Short answer, yes. Long answer:
There are 6 keplerian orbital elements (but note that these parameters are not the only way to describe an orbit). Semi-major axis, eccentricity, inclination, argument of periapsis, right ascension, and true anomaly. Here is a surface level explanation of each:
Semi-major axis describes the "size" of the orbit. In the case of circular orbits (or orbits with small eccentricities), the semi-major axis describes how large the orbit is (distance from the central body, in a lot of cases its Earth).
Eccentricity describes the shape of the orbit. e = 0 means the orbit is circular. e = 1 means the orbit is parabolic (it has just enough energy to reach an infinite distance away from Earth), and e > 1 means its hyperbolic (has excess velocity on top of escape velocity).
Inclination, argument of periapsis, and right ascension together describe the orientation of the orbital plane with respect to the Earth equatorial inertial frame (if we are assuming Earth orbits). They do so by a 3-1-3 euler angle sequence, where each angle corresponds to one of those rotations. I can elaborate more if you'd like, but that seems out of the scope of your question.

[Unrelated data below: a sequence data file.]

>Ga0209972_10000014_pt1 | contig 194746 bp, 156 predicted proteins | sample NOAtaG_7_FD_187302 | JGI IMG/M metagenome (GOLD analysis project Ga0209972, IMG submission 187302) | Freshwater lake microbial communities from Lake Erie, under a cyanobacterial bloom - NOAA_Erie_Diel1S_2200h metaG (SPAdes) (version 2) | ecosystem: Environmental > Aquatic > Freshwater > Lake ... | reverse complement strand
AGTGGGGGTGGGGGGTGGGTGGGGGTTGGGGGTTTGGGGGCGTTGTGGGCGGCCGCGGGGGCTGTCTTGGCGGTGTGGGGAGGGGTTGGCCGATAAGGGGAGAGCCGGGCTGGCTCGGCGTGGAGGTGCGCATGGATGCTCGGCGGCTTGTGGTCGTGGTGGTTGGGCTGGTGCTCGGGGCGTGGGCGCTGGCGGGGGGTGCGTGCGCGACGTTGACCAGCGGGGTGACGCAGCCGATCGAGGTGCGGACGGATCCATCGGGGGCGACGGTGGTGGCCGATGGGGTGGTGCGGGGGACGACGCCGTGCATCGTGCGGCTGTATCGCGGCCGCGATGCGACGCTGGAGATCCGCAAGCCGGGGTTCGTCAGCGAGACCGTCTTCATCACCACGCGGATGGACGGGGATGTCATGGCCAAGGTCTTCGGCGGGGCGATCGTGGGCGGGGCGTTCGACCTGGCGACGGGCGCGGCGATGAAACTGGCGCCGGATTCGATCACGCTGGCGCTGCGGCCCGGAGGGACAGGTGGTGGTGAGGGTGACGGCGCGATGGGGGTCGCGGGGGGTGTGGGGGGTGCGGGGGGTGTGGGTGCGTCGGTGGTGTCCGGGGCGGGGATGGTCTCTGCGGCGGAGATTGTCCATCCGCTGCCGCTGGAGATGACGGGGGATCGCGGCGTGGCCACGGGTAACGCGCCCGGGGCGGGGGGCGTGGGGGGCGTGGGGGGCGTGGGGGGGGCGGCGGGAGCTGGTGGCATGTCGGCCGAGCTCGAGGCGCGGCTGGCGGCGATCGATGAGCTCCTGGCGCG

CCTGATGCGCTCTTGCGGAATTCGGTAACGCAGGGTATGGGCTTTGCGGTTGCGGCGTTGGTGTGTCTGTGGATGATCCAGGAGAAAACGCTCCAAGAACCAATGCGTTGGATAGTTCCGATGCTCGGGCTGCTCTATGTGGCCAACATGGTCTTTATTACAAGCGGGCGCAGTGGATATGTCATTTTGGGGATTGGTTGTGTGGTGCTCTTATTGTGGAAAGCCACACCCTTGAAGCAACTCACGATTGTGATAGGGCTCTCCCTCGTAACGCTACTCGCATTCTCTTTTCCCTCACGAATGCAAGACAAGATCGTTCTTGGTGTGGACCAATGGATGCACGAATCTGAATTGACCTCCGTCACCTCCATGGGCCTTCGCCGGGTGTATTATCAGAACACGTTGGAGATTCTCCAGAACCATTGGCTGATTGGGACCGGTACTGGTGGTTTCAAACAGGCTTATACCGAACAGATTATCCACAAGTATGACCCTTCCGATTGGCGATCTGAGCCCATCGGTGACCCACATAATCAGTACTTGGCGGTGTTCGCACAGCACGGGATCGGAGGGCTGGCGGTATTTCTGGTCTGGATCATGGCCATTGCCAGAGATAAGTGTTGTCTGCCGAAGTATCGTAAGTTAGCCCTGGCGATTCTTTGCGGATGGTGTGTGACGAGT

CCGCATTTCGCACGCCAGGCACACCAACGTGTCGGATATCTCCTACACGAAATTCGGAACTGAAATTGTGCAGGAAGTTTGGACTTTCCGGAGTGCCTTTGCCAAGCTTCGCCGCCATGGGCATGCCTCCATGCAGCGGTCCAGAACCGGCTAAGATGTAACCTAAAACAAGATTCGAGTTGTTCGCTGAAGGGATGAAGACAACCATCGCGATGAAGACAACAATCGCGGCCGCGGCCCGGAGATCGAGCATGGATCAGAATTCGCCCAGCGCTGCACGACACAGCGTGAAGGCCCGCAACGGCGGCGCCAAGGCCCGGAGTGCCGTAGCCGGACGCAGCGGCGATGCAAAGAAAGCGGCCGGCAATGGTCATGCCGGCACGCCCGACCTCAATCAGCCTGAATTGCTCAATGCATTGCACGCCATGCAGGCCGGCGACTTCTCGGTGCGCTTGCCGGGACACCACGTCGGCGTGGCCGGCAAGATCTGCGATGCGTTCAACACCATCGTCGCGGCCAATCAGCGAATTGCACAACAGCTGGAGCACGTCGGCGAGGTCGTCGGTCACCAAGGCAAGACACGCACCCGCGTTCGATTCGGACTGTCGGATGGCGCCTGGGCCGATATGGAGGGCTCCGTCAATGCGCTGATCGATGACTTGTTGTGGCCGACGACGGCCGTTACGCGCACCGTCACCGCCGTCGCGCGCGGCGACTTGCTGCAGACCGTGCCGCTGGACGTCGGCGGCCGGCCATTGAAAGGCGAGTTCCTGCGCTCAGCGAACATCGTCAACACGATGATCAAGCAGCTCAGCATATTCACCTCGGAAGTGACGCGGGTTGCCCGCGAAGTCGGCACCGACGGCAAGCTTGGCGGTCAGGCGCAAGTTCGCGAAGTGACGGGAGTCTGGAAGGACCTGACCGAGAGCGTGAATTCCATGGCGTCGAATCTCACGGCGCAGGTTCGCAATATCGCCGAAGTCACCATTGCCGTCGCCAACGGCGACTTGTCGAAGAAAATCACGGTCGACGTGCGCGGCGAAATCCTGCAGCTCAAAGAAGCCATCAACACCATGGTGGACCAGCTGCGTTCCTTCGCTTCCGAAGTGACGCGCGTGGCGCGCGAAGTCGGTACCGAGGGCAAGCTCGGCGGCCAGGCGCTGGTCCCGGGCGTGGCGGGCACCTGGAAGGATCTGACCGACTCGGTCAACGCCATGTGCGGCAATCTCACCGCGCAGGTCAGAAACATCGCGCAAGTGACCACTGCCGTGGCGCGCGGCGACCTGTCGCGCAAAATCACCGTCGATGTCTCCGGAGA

And finally the true anomaly describes the angle between the orbit periapsis and the current position of the orbiting body, which is what you're looking for.
In case you're wondering why its called "true" anomaly, its because there also exists eccentric and mean anomalies, which have different geometrical representations of where an object is in its orbit.
This wikipedia article has a good visual on the elements: